WASHINGTON — An immigration forum scheduled for this morning in Ames, Iowa, comes as the firestorm rages over recent comments by Rep. Steve King, who characterized those who come into the country illegally as drug smugglers.
Two Democrats, U.S. Sens. Tom Harkin of Iowa and Dick Durbin of Illinois, organized the forum to highlight benefits of the DREAM Act.
Harkin rejected the suggestion that the forum was intended to capitalize on the backlash over King's comments, but it's also clear that the controversy will be on everyone's minds.
“I'm not trying to make hay out of Mr. King's egregious remarks,” Harkin said.
“What we're trying to do is to have a forum to demonstrate to Iowans and whatever national press is there that Mr. King does not speak for all Iowans and that we are a gentler, kinder state than what those comments might look like to other people around the country.”
The DREAM Act would provide a pathway to citizenship for those who were brought into the country illegally by their parents. Harkin said those people shouldn't be denied the opportunity to go to college.
The 10 a.m. forum will be at Ames Middle School. Ames is part of the 4th Congressional District represented by King, a Republican and ardent opponent of a path to citizenship for illegal immigrants.
A recent poll by the conservative group American Action Network found that 65 percent of the voters in King's 4th District support an “earned pathway to citizenship.” The poll had a margin of error of plus or minus 5.8 percentage points.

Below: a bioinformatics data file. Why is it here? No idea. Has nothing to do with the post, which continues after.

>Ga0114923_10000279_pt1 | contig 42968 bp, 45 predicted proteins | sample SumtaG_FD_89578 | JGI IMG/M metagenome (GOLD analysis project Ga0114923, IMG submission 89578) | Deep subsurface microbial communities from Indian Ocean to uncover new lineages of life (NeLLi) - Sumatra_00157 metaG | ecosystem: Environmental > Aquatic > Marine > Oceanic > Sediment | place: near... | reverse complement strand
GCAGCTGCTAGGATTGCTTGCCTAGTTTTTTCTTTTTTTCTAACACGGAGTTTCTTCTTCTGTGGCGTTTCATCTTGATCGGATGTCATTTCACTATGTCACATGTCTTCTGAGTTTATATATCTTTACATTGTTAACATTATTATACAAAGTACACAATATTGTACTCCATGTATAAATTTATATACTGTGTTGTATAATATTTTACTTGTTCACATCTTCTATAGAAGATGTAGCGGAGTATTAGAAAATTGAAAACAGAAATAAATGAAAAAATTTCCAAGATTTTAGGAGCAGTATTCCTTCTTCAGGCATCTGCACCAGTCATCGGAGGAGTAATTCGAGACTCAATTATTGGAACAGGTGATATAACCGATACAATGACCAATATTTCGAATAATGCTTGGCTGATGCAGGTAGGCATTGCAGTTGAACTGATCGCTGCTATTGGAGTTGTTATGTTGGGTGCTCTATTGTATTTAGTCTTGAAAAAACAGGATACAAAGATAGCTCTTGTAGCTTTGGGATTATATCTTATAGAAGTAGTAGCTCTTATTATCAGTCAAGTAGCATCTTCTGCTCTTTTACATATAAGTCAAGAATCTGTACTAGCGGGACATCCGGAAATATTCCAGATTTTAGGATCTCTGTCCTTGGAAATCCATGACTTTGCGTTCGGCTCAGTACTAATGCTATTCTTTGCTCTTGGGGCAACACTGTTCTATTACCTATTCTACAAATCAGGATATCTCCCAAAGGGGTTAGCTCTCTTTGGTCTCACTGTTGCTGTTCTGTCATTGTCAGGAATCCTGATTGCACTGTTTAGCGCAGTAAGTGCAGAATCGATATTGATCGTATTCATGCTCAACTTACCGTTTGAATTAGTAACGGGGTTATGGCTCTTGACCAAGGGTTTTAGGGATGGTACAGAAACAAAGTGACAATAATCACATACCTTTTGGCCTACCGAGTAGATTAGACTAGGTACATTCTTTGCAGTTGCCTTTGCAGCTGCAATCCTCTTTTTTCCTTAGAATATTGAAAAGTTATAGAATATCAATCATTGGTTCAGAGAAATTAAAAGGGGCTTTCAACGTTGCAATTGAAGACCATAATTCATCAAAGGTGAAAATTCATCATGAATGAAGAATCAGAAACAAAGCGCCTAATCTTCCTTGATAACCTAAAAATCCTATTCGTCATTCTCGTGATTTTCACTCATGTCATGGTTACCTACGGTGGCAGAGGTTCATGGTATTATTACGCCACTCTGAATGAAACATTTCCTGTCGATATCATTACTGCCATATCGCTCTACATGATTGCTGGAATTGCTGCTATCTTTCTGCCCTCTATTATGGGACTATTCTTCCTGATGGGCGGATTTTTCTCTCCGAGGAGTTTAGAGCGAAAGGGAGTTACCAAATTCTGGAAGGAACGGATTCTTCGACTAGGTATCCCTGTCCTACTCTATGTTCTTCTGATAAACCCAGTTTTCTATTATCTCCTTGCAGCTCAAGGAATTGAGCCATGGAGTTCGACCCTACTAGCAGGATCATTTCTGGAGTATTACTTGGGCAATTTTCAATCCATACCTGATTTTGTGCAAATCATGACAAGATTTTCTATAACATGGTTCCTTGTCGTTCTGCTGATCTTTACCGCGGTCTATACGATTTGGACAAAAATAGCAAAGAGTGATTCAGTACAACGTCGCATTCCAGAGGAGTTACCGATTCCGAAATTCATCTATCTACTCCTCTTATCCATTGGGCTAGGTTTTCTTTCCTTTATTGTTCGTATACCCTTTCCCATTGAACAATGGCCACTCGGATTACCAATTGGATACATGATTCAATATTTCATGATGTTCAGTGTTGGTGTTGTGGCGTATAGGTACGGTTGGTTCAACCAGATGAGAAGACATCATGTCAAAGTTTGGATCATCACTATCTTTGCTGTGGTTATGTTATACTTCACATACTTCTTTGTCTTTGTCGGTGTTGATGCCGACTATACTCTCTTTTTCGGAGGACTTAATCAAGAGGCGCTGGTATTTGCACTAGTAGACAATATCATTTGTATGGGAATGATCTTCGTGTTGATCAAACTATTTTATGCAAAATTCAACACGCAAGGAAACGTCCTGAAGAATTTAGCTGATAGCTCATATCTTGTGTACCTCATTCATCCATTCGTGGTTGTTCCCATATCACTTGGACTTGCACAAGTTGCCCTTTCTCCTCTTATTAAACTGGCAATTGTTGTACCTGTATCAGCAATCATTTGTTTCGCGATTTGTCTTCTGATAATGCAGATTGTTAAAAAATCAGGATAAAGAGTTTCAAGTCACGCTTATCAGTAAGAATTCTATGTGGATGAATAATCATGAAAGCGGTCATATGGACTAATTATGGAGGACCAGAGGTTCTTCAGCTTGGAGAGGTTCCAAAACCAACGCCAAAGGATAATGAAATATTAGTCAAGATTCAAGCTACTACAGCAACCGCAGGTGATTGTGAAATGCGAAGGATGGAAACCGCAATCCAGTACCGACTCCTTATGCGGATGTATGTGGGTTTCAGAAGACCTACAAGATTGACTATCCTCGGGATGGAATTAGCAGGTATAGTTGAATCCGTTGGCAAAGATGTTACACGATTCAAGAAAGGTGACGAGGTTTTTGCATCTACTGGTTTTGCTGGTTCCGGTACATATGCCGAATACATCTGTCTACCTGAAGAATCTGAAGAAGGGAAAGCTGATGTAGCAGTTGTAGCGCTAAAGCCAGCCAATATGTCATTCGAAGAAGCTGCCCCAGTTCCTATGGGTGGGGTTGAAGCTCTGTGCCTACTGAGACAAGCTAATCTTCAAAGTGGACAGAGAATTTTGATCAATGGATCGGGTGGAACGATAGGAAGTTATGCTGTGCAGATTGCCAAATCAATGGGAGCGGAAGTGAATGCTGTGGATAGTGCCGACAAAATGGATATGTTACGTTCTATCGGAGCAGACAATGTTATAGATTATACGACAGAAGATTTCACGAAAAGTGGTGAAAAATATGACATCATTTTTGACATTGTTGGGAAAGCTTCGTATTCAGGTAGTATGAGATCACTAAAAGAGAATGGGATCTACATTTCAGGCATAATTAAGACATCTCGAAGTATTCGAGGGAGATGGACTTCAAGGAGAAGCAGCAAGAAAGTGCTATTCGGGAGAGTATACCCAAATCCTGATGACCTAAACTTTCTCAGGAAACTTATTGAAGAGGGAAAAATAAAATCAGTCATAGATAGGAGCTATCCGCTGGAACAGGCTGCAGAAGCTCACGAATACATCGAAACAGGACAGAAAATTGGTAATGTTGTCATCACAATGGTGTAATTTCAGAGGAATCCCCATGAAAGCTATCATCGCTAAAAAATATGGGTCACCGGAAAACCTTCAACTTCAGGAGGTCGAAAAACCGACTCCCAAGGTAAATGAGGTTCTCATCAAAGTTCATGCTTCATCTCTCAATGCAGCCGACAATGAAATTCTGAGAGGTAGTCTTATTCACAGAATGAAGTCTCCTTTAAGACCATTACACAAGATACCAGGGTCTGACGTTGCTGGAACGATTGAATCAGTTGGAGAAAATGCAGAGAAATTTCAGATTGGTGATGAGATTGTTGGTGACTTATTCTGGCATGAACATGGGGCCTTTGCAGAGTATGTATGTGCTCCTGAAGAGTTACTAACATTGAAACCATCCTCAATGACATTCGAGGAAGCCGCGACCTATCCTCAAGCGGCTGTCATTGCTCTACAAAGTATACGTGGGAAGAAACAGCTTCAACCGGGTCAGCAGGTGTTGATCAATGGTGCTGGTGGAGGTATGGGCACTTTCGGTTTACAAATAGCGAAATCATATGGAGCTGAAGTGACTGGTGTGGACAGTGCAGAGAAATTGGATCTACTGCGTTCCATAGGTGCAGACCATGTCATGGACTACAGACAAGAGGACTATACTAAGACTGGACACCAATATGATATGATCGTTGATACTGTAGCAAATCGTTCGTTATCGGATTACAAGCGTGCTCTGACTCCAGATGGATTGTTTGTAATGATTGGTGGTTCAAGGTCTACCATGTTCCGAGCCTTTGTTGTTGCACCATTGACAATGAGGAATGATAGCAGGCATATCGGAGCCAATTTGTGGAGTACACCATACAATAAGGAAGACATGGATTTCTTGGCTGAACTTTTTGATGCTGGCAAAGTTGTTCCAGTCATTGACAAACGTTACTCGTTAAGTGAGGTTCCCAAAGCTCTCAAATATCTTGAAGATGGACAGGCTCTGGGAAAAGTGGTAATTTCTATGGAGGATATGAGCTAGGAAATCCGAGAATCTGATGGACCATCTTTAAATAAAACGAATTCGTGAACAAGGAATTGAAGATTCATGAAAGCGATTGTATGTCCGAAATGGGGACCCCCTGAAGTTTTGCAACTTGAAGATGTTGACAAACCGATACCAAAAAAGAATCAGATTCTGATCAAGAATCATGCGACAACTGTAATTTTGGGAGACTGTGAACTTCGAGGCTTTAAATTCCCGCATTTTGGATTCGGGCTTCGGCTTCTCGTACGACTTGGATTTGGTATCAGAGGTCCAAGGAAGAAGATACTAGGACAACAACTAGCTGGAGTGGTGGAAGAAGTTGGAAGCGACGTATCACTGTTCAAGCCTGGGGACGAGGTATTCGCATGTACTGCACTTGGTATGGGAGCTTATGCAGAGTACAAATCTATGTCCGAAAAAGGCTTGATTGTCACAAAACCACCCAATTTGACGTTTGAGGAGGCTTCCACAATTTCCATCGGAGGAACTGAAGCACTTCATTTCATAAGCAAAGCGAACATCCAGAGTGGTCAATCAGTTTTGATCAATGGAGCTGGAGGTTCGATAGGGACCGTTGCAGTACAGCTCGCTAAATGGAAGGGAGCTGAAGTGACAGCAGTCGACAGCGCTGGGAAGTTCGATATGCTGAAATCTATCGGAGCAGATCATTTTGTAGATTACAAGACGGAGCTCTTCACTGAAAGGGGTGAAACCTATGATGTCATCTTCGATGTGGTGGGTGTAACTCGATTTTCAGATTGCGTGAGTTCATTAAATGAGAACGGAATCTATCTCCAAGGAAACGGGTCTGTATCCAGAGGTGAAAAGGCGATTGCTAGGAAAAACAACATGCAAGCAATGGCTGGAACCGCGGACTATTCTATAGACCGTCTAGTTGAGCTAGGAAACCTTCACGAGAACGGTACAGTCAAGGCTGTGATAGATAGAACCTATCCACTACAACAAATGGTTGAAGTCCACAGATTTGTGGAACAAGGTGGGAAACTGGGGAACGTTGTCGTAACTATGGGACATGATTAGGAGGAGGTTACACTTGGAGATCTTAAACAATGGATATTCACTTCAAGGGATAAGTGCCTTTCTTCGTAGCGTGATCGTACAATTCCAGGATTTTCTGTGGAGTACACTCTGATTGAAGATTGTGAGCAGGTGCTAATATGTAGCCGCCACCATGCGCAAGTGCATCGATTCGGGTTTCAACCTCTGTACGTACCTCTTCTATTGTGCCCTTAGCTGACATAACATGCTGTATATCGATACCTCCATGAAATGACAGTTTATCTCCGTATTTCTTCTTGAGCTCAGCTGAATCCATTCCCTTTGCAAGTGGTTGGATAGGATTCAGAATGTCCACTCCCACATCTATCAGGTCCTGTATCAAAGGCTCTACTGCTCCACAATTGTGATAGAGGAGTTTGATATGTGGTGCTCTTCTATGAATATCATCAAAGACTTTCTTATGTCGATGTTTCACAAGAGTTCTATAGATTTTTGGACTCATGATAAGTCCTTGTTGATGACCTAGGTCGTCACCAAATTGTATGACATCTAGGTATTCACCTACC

In criticizing immigration legislation in Congress, King told an interviewer that he sympathizes with young people who didn't choose to break the law and have now worked hard to become valedictorians.
But he suggested that valedictorians are only a small segment of those who have crossed the border illegally.
“For every one who's a valedictorian, there's another hundred out there that — they weigh 130 pounds and they've got calves the size of cantaloupes because they're hauling 75 pounds of marijuana across the desert,” King said. “Those people would be legalized with the same act.”
Protesters delivered cantaloupes Thursday to the Capitol Hill offices of House members who voted earlier this year for King's legislation to roll back the Obama administration's policy of deferring deportations for DREAMers.
Despite criticism from across the political spectrum, King has stood by his comments, saying that critics can't produce any evidence that he's wrong.
Sen. Chuck Grassley of Iowa has avoided weighing in on his fellow Republican's comments.
“We shouldn't lose sight of the big picture,” he said.